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Todd Kerns talks about the new Slash Featuring Myles Kennedy & The Conspirators record 4, the US tour & Record Store Day release

Todd Kerns
Todd Kerns

February this year saw Slash Featuring Myles Kennedy & The Conspirators released their fourth studio album. Simply entitled 4, this was an album created in a very unusual way: all the band members playing and recording live in the same room. For reasons of efficiency and the desire to create a highly polished record, understandably this is a method most artists tend not to adopt. However, producer Dave Cobb’s vision to do just this was an approach hugely welcomed by Slash. The result is an album with a rawness and a live feel that brings the fans just that little bit closer to the band. With the supporting US tour having now concluded, we catch up with bass player Todd Kerns at his home in Las Vegas. It’s from a very relaxed Todd that we are, as ever, given the warmest of welcomes. Wearing a simple black T shirt and lots of stubble, it’s perhaps the vision of a man simply catching his breath after completing 28 incredible shows. Keen to get the full story of how the album and tour came together, we put our feet up and our conversation begins… 

The first thing I would like to talk to you about is the incredible new record from SMKC 4. It was released on 11th February and it went to number 5 here in the UK. I think most of the songs were perhaps written before the pandemic but of course the songs were recorded during the pandemic. It appears as though there was always that spirit of ‘we are going to make this happen’. What sort of band conversations took place at that time about actually getting the album recorded?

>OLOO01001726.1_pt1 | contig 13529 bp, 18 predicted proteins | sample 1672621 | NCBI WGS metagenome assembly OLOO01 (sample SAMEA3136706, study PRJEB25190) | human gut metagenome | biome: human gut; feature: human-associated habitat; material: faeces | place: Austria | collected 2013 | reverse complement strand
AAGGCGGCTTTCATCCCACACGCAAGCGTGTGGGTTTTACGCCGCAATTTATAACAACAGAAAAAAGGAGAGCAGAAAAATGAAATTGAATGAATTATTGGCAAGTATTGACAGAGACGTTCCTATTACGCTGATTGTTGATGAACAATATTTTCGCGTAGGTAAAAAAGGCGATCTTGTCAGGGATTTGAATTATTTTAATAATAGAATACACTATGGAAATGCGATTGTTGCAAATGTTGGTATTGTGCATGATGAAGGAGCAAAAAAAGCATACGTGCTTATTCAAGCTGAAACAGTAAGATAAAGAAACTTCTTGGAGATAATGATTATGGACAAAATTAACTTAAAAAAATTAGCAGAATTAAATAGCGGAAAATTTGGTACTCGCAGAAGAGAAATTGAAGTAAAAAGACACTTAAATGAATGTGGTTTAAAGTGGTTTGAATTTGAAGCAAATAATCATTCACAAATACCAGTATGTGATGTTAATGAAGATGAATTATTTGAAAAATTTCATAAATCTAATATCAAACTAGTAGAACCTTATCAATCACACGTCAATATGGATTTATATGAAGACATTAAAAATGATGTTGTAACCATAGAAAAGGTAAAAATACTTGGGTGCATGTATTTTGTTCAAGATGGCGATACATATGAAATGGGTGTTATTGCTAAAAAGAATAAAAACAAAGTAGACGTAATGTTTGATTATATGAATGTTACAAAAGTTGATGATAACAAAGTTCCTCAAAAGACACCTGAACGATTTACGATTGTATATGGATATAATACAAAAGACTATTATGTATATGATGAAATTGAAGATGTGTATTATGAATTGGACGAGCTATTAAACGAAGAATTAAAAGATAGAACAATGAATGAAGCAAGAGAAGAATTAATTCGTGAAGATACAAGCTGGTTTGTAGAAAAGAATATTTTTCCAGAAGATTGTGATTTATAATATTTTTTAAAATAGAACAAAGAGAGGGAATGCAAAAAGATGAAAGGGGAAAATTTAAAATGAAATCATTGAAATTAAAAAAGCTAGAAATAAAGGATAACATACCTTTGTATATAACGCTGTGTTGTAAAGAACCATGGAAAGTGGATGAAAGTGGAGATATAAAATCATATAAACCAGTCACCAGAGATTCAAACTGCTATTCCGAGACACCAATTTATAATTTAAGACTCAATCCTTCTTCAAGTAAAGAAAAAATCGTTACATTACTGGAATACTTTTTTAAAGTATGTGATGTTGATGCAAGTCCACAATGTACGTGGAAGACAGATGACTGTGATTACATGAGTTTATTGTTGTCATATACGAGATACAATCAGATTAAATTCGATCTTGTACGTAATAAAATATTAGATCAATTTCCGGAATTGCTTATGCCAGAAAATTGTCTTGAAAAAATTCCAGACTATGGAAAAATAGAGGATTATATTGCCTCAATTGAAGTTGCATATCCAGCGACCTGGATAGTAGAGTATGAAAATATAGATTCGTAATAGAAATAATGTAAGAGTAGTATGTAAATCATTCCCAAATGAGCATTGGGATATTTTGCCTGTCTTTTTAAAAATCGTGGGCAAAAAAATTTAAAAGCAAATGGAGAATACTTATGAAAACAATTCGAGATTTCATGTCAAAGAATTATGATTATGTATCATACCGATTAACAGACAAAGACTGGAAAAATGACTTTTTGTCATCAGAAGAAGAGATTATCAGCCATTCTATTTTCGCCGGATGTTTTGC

Well, it’s such a funny thing because on the previous Living The Dream tour, we were jamming at sound checks and coming up with stuff, the same as it’s always been really. That’s kind of how all the albums have come together. But you know how it goes, it’s got even more complicated since Guns N’ Roses got back together in 2016 only in that we already had the lead singer from Alter Bridge on loan. I don’t sit at home looking at the phone waiting for it to ring because I’ve got my own stuff going on and I keep myself very, very busy, but then all of a sudden you throw a pandemic into the middle of all that, it becomes even more complicated. It actually complicates things even until now. A lot of the dates that are happening for Guns N’ Roses right now are dates that are carried over from 2020, so there’s a very good chance we would probably still be out on the road now even though when we first started touring it seemed like America was the only place we could go. We had trouble even getting into Canada. It’s just one of those things where when the pandemic happened Brent (Fitz – drummer) immediately goes to Canada to be with his family and then everybody else is just sort of spread out. Slash and I are the only 2 who saw each other during the pandemic. I was spending a lot of time in Los Angeles where I did a lot of other session work so we would get together. The way we used to do it was that we would just get in a room together, especially the 3 of us: usually we’d start with Brent, myself and Slash and we would just kind of knock ideas around. Because that wasn’t an option, we actually sat there and tried to demo things up with loops and drum things just to create a foundation to build upon, and that stuff get sent to Myles and Myles turns them into songs. It was challenging during the pandemic, even just to try and get out of my work mode… and then get back into my work mode! So I find myself in some weird position now where I’ve come off the road and I feel like I should be doing something… it’s very confusing! (Laughs!)